As part of the Tercentennial celebration, Yale engaged citizens in an extended conversation about a matter of general interest and import: the condition and prospects of democracy. The Tercentennial conversation about democracy included a number of different elements, some intended primarily to explore in general terms the premises and history of democratic institutions in America, others to consider the practical implications of these ideas and practices for the life of Yale, New Haven, and the broader national community. All lectures were open to the public. School teachers were able to receive CEU's for attending the lecture series; and eligible high school students were able to enroll for credit.

Currently, lectures can be downloaded from the Video & Transcripts.

DeVane Lecture Series - One Enduring Idea, Fifteen Revealing Perspectives
January 9 - May 1, 2001

The lecture course at the core of Democratic Vistas is a for-credit Yale College course that is open to the public. The lectures and associated discussions will be available on the internet two days after they take place. Presided over by the Dean of the Law School, Tony Kronman, and featuring fifteen members of Yale's faculty, drawn from eleven different schools or departments, the series addresses topics such as the character of democratic citizenship, the implications of science and technology, the impact on democracy of education and the market, the compatibility of democratic practices with the claims of religion and the family, and the barriers to achieving greater equality among citizens.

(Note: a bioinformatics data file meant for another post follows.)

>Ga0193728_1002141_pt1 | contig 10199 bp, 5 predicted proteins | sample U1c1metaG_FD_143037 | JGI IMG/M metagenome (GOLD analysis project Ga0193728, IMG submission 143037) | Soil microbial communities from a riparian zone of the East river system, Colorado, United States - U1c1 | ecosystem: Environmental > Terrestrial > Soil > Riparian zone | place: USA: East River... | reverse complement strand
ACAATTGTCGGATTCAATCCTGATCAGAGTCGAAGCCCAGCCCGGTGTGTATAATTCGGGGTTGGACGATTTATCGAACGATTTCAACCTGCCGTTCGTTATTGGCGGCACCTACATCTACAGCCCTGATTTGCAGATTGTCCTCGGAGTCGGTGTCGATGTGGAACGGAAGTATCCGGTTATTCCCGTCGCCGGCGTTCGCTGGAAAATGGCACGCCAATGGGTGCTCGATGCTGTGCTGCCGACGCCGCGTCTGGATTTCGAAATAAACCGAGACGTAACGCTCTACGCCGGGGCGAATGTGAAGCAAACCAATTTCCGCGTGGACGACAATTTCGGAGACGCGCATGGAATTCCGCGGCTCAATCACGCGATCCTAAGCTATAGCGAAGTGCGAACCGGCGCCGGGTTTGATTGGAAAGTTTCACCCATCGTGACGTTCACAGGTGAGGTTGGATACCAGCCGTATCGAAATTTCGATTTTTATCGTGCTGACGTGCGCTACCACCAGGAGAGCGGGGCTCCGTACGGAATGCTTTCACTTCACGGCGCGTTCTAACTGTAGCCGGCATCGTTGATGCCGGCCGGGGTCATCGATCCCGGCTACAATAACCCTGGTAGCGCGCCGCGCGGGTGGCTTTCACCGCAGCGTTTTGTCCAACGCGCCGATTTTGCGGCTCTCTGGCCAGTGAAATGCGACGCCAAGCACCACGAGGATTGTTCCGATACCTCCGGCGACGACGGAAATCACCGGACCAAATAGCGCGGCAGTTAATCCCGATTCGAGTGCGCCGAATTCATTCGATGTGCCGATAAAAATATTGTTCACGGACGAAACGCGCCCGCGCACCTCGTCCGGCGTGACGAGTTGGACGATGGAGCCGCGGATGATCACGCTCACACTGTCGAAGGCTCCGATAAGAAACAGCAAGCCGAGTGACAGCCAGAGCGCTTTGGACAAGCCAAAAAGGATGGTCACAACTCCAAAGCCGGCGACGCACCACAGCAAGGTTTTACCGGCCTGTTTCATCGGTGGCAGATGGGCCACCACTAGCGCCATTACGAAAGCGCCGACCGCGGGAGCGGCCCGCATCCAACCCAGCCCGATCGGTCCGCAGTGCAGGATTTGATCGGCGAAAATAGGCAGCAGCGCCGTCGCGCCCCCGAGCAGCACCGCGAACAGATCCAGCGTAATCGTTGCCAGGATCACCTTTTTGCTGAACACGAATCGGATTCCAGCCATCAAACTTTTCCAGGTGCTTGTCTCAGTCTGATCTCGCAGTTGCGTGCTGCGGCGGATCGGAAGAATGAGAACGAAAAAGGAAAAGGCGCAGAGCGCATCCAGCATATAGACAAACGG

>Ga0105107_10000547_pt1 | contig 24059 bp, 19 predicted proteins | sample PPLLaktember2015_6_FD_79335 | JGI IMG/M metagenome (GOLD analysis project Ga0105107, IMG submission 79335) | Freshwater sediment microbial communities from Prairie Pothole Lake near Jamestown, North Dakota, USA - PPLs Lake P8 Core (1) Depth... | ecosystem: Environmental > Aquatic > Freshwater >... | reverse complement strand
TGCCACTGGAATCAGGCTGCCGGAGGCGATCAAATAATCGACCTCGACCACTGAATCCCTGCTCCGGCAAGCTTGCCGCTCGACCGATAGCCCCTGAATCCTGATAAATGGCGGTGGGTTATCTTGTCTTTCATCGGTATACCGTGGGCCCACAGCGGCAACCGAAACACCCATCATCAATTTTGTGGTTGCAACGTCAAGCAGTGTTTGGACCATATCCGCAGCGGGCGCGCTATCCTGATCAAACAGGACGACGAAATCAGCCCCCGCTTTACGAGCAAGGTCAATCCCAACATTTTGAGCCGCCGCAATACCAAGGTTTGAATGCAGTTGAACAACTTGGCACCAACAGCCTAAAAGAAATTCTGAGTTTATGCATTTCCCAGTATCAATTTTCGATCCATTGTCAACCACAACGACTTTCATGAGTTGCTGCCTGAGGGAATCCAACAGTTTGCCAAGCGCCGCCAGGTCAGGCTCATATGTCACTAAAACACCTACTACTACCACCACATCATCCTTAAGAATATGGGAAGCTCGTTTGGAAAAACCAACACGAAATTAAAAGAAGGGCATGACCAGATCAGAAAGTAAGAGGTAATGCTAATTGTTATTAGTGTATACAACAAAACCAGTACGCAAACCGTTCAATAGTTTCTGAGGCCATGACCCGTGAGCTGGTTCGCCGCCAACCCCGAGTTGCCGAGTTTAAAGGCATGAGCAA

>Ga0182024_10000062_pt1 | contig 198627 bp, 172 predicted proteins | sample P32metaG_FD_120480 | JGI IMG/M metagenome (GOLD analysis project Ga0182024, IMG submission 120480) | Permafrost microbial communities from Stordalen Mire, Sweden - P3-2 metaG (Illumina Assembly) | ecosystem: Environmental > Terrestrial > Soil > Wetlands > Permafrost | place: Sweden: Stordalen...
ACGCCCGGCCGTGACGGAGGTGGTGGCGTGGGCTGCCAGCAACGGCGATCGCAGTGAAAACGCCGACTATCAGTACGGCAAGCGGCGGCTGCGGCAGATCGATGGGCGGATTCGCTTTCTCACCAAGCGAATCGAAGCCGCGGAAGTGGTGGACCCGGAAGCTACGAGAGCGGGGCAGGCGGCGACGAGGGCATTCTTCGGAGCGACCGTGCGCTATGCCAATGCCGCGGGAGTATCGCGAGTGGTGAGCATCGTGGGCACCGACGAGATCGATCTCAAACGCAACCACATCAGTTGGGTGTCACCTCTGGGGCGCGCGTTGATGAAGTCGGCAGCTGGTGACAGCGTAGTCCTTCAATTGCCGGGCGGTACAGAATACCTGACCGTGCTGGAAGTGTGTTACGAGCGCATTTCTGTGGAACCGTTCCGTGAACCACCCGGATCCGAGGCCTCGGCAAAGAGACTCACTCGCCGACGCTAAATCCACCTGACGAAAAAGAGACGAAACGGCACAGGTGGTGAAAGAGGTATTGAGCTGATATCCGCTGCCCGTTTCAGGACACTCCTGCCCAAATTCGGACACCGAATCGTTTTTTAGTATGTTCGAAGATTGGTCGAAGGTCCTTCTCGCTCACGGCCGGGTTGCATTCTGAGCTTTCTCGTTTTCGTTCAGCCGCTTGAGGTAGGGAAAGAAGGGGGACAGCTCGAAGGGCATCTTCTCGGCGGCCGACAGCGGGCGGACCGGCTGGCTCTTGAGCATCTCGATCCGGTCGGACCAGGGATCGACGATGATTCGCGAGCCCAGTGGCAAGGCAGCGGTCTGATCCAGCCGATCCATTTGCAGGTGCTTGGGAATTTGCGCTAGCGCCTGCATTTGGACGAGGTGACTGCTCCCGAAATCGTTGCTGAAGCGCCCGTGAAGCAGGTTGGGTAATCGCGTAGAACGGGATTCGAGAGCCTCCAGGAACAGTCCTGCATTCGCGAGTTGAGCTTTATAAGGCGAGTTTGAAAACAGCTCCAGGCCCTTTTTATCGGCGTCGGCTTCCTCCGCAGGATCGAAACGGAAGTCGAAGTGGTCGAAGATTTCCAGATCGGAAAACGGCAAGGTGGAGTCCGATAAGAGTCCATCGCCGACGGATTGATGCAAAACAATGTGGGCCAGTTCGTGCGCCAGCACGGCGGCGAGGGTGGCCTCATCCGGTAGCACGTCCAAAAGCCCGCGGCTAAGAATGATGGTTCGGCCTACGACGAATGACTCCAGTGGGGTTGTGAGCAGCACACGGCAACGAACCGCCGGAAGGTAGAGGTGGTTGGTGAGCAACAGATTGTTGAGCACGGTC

Dean Kronman notes that "the Tercentennial DeVane Lectures seek to promote the spirit of shared intellectual engagement, transcending the boundaries of disciplines and methods, that has always been a vital part of Yale. These lectures offer the wider world an opportunity to hear a number of Yale's leading scholars reflect on a subject that touches us all: the American experiment in democracy, which for 300 years has formed the background to Yale's grand adventure."

Lectures took place every Tuesday at 4 p.m., starting on January 9th. On Thursdays at 4, Dean Kronman moderated a discussion with the lecturer of the topic for the week and its relationship to the themes of the course as a whole.




2000 Yale University